Looks like this series finally got its act together! The case/mystery here was comprehensive and engaging, and the rural setting was a nice change up from the regular London beat. Also, Peter's temporary partner Dominic is a hoot! I love him and really wish he could stick around, but I'm not counting on it.
Peter gets asked to help out on a case of two missing girls in case there's something supernaturally hinky about it, and of course there is. In addition to Dominic, we get the return of Beverly - who I honestly couldn't remember why she left, whoops - and she's great.
Peter's also still dealing with Leslie's betrayal from the previous book, which gets no closer to being resolved. She's still with whatshisname and whatever she's doing, she knows there's no redemption for her. :( I'm theorizing she's undercover, but that's just because I like her character and don't want her permanently on the outs of the group.
The pacing here was not quite as sedate in previous books, and actually manages to get up to a brisk jog in certain places, which for this series is practically a gallop. :D It kept me engaged, at least, which I can't necessarily say for previous books.
Kobna is one of the few male narrators who manages to do decent female voices, and now he's doing a pretty good job at children's voices too. That's true versatility there.
A vivid waking dream of giant cypress trees dripping with Spanish moss haunts Anna St. Thais. The trees sit on a black lake that resembles a dark Louisiana bayou with an evocative aura. The dream includes the presence of a man who seems to know Anna all too well and a group of people with strange telepathic powers, sometimes called veiled eyes. An orphan from Texas, she is on her way east to help out a friend when she encounters two terrifying things. Psychically, she begins to see and hear things through the eyes of an unknown individual, a man who knows more about her than she ever would have imagined. The second thing is that she has been kidnapped by a sociopathic trucker intent on making her his latest victim. When she is rescued by Gabriel Bergeron, a member of the elusive Lake People in Northwestern Louisiana, Anna doesn’t realize that he is her psychic counterpart and she has been inexplicably pulled to the area. She shares their strange colored gold eyes and their distinctive mental powers. They are a reclusive lot and know that Anna is one of them, but has been isolated by unknown circumstances. She is drawn into their incomparable world, something between that of the Creoles and Cajuns, and much in addition to those. There Anna finds a romantic link with Gabriel and the spine-tingling fear of not knowing who to trust. Her return has disturbed the inner workings of the group and threatens to expose secrets long concealed in the murky Louisiana bayous. There are secrets to be divulged about her past and why she was spirited away as an infant. Anna isn’t safe until she discovers the answers she so desperately requires.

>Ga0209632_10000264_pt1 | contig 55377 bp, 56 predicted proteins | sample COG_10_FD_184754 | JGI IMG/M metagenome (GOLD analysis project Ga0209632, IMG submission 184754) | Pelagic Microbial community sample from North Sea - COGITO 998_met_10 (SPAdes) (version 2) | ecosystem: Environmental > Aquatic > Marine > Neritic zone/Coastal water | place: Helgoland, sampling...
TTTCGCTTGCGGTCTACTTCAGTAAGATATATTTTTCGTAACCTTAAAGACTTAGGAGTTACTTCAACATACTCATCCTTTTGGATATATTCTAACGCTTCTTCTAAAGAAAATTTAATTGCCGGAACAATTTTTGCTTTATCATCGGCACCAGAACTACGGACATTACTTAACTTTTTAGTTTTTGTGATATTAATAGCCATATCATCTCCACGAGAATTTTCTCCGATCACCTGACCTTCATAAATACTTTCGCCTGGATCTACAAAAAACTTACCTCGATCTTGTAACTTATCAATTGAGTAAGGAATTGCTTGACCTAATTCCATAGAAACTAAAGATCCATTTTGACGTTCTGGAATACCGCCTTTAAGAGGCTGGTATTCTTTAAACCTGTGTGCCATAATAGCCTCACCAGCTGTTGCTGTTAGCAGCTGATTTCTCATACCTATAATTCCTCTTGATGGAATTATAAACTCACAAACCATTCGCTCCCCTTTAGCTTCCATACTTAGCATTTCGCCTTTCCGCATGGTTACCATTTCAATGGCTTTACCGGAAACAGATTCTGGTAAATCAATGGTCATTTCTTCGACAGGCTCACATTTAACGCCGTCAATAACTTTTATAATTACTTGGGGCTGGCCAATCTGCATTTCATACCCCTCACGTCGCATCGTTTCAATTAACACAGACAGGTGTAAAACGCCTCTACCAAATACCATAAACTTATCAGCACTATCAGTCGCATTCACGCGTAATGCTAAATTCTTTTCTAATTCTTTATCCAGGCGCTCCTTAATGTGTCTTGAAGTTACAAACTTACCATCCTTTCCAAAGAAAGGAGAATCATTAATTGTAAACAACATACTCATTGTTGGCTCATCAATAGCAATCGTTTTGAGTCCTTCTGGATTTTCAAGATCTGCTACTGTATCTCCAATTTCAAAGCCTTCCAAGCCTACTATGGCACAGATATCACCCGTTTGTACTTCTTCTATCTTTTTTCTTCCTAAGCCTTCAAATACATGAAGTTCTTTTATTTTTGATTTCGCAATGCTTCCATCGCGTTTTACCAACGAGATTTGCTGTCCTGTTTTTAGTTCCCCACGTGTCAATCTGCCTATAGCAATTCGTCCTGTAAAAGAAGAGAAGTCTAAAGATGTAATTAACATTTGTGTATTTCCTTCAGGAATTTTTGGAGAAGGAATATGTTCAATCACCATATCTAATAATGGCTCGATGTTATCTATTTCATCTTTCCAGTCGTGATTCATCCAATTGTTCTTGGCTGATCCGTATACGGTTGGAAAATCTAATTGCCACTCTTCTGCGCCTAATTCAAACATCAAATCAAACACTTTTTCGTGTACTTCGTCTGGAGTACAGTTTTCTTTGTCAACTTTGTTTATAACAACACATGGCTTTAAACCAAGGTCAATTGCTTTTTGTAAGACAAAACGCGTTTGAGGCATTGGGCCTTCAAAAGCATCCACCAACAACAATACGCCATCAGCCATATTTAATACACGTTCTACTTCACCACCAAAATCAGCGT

This is the first book in the Lake People series. I really enjoyed it.
Anna St. Thais is a character I wanted to like. Unfortunately, I found her to be rather naive and annoying at times. She does some really idiotic things. She is an orphan living in Texas and working as a mechanic, but has had visions of a strange place and a young man she has never met with similar coloured eyes as herself. Drawn by the pull of the visions, she finds herself travelling across the country in an attempt to locate him.
Gabriel Bergeron is an interesting character and I liked him a lot more than Anna. He works as a fishing guide on the bayous near to the town of Unknown that houses the clan of Lake People. Psychically linked to Anna since her puberty, he is intrigued by her life in a land completely different to his own. As their link draws her closer to him, he is horrified when she is kidnapped by a psychotic truck driver.
Amazon actually recommended this book to me way back in 2012. I downloaded it, but didn't read it until recently due to my large reading list.
I started to read it and was quickly hooked. However, as I said above about Anna's character, I found myself wanting to either shake her or smack her for being so idiotic. Okay, I get she didn't have much money, but hitch-hiking is risky, especially for a lone woman. What I don't get is that she has a psychic link to Gabriel, but not any type of clairvoyance? What about woman's intuition? However, I think you don't have to be psychic to know that hitch-hiking across the country is a bad idea. Having said that, this part of the story was well written and I connected to Anna emotionally as she faced the harsh reality of her situation.